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Property firms issued with substantial money laundering fines

  • 17/05/2022
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Property firms issued with substantial money laundering fines
HM Revenue & Customs (HMRC) has slapped a host of property businesses, including estate agents and valuers, with fines for breaching anti-money laundering regulations.

The taxman has published the full list of firms who received penalty notices for failing to comply with the rules around money laundering.

Breaches identified by the taxman include failing to apply for registration at the required time, failing to carry out risk assessments, having incorrect policies and controls in place and not carrying out the correct training for staff to prevent money laundering.

The largest fine issued to a property firm was the £52,000 levied against Bond Wolfe Auctions, a property auction house based in Birmingham. This was for failing to apply for registration at the required time.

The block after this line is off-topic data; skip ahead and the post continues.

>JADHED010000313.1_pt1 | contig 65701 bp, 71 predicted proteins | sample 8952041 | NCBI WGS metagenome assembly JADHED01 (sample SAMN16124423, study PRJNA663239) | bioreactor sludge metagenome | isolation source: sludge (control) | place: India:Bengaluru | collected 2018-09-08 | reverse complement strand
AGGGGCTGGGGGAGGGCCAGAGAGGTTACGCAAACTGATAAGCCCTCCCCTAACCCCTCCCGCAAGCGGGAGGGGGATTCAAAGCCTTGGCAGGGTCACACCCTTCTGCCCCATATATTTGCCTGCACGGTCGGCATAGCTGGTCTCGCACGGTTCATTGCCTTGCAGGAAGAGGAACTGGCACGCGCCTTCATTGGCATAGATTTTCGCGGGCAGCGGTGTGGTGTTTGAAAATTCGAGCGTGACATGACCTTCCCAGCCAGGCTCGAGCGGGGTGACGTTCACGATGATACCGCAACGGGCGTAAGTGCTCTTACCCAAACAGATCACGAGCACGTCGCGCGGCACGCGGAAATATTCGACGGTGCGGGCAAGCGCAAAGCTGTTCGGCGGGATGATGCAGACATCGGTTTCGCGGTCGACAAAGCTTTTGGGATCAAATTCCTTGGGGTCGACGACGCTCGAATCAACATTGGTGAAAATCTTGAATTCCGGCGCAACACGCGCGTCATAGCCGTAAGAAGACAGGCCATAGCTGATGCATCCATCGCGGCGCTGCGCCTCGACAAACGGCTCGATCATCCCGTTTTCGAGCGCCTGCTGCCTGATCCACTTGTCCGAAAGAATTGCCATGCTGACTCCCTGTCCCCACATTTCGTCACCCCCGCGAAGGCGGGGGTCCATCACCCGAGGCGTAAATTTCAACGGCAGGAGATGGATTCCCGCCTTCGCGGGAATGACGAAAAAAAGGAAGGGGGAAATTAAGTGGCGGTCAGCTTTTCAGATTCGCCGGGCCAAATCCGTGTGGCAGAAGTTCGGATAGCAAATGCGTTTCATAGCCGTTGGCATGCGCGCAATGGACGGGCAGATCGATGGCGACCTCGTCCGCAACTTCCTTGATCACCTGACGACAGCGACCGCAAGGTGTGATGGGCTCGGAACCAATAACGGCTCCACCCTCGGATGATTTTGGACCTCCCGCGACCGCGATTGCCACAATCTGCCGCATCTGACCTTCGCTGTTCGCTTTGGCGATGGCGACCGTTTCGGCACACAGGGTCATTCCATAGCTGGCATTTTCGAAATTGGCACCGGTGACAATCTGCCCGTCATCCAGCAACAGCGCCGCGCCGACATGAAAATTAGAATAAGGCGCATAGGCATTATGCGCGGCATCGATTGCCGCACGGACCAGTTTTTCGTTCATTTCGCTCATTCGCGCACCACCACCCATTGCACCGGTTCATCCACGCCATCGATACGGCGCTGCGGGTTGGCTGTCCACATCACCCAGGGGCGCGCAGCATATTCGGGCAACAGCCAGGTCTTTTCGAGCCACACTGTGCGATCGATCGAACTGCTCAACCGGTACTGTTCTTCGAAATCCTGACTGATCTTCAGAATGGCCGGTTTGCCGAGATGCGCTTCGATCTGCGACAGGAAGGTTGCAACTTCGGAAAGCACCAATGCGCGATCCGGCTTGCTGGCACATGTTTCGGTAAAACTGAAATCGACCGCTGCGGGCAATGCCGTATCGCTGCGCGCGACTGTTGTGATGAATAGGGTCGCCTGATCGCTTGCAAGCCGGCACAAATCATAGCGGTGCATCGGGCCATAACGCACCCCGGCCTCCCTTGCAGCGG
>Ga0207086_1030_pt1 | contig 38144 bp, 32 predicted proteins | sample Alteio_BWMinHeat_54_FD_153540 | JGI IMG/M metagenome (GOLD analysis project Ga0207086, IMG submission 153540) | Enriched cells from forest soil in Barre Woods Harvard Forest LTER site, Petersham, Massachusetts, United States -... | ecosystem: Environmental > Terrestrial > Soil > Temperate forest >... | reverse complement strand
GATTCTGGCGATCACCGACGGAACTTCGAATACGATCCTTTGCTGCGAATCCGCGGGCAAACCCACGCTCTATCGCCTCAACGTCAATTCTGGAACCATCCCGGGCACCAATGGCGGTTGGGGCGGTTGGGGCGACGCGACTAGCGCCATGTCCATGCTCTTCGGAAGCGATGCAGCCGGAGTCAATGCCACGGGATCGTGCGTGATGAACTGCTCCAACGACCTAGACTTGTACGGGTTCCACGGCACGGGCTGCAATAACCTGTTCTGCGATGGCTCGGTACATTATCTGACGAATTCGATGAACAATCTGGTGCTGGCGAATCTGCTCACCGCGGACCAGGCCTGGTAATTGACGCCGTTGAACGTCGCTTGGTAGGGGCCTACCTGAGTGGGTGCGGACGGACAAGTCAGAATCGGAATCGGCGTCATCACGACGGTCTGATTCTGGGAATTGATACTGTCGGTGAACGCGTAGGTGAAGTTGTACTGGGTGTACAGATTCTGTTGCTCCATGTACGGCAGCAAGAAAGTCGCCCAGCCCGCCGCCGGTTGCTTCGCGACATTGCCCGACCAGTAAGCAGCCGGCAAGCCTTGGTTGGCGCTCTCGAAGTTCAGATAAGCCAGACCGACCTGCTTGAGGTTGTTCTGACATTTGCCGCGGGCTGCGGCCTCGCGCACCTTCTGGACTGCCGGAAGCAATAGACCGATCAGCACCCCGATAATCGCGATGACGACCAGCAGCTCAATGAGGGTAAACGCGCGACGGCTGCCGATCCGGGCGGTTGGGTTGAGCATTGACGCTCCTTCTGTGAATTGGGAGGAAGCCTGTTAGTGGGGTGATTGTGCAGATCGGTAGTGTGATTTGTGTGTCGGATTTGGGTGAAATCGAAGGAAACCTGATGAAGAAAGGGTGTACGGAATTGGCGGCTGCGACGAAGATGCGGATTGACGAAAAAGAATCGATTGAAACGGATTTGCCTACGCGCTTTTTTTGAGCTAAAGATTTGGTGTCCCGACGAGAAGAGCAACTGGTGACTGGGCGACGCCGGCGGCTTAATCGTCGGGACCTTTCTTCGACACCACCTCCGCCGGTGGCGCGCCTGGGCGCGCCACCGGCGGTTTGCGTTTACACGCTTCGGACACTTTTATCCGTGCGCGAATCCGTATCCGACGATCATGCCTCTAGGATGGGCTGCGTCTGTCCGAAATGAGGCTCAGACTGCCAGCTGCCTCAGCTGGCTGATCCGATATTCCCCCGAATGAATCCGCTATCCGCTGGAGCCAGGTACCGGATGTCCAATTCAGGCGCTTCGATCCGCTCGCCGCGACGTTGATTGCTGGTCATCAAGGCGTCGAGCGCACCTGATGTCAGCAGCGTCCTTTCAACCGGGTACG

A spokesperson for Bond Wolfe Auctions, said this was down to a misunderstanding over the reach and scope of the regulations.

They said: “Despite a regular dialogue with HMRC on the usual matters concerning tax on the setting up of our auction division, they did not advise us until some time later that we also had to register for a scheme entitled ‘The Money Laundering, Terrorist Financing and Transfer of Funds (Information on the Payer)’.”

The original fine was discounted to a payment of £39,000 as it was settled immediately.

The spokesperson added: “We regard this as a disproportionately high penalty for an oversight which is levied purely and simply because of our turnover level – in effect a tax on us launching so successfully from the outset.”

Other sizeable fines include the £13,000 penalty notice handed to Venture Residential Lettings, a lettings agent in Luton, and the £13,100 fine issued to Orinsen, a commercial property consultancy. Both firms had failed to apply for registration in the correct timeframe.

Meanwhile Lloyds Property Group, based in Ilford, Essex, was fined £15,000 for a handful of breaches including failing to carry out risk assessments, failing to have the correct policies, controls and procedures in place, failing to conduct due diligence, and not applying for registration in time.

HMRC points out that while these firms were found to be in breach of the regulations, they may have “changed their behaviour” and so are no longer non-compliant.

All of the firms mentioned in this piece have been approached for comment.

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